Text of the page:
The federal government has vast financial resources. As a result, federal prosecutors often have an easier time securing convictions against criminal defendants than state prosecutors do. Still, any time a case goes to trial, neither side can be absolutely certain about its outcome.
To gain some certainty, federal prosecutors often negotiate plea deals with criminal defendants. In fact, according to reporting from NPR, upwards of 98% of federal criminal prosecutions conclude with guilty pleas. Before you accept a plea deal, though, you should ask yourself a few critical questions.
Are you actually guilty of the charges?
Some defendants do not realize that accepting a plea deal requires pleading guilty to criminal charges. In addition to exposing you to sentencing, a guilty plea gives you a criminal record that follows you for the rest of your life. Consequently, if you are not guilty, you might want to think twice before telling a judge you are.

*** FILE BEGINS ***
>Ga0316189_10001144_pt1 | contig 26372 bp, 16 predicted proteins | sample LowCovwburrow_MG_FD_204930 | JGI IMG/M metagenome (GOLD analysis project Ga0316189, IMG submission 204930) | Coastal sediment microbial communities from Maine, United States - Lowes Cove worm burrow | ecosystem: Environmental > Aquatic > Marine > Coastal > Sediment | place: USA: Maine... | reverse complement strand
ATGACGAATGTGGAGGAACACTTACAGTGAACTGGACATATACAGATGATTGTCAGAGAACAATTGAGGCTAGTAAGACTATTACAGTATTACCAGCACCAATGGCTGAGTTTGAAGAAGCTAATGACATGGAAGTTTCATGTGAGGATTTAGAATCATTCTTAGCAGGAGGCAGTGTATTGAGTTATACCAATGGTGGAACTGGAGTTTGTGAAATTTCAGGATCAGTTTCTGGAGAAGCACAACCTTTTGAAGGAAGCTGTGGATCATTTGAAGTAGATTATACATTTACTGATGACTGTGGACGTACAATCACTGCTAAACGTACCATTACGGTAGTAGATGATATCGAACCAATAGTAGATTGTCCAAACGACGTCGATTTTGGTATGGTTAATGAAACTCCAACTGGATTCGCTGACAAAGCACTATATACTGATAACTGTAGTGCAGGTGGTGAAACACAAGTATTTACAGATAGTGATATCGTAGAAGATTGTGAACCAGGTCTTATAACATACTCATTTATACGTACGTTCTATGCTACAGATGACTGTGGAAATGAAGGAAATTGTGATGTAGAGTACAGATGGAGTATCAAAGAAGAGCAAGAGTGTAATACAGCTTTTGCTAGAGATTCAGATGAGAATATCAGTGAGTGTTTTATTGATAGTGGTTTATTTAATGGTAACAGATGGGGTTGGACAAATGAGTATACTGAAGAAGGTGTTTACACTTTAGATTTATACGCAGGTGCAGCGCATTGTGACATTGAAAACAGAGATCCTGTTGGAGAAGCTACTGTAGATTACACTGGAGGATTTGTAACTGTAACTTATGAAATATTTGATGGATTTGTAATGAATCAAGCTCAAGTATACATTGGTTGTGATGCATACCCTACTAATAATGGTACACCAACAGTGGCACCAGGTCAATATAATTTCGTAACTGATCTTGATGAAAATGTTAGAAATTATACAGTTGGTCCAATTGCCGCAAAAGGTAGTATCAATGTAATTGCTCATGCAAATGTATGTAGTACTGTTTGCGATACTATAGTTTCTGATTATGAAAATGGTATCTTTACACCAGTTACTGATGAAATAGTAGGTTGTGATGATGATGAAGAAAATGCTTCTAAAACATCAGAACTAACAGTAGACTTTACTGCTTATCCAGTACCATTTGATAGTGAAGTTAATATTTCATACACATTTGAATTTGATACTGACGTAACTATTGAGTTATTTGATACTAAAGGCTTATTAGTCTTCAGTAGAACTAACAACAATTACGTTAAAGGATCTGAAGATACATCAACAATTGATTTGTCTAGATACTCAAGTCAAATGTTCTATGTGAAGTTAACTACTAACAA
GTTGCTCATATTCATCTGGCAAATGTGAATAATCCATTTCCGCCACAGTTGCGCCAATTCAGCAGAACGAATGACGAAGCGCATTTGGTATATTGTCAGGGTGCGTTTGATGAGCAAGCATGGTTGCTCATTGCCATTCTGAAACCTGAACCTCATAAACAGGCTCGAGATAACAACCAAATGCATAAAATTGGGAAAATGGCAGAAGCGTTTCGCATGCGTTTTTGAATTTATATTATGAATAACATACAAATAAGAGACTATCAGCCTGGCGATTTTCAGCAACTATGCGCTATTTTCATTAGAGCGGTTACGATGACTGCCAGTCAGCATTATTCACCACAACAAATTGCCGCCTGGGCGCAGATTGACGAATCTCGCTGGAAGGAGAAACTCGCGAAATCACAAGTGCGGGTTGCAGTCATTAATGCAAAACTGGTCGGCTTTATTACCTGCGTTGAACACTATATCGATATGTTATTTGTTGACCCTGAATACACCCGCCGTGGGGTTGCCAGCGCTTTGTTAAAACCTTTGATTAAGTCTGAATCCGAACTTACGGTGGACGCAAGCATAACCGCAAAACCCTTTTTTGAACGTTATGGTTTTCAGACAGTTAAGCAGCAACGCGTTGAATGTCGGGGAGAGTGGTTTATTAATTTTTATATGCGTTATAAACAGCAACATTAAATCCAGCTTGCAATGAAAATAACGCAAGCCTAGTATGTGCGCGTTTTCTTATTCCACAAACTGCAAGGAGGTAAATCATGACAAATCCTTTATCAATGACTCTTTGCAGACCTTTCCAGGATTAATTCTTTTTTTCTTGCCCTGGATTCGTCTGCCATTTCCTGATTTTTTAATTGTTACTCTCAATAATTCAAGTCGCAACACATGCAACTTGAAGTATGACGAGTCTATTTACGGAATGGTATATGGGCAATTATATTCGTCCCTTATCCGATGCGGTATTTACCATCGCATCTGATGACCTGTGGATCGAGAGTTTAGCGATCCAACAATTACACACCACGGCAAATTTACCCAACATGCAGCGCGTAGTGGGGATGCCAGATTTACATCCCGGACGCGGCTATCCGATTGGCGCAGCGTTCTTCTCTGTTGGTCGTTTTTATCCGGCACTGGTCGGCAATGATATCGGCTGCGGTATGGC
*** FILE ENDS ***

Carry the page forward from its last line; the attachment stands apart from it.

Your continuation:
How strong is the prosecutor’s case?
The U.S. legal system affords criminal defendants some valuable rights. For example, prosecutors have a legal duty to prove each element of your criminal charge beyond a reasonable doubt. If the evidence is scant or there are other problems with the prosecutor’s case, accepting a plea bargain might not be wise.
How good is your defense?
Even if prosecutors have a decent case, a trial gives you the opportunity to mount a defense before a judge or jury. Simply put, if you have a good defense, it might be advisable to decline a plea deal. Ultimately, before waiving your right to a defense by proceeding with a plea deal, you should fully explore your odds of securing an acquittal.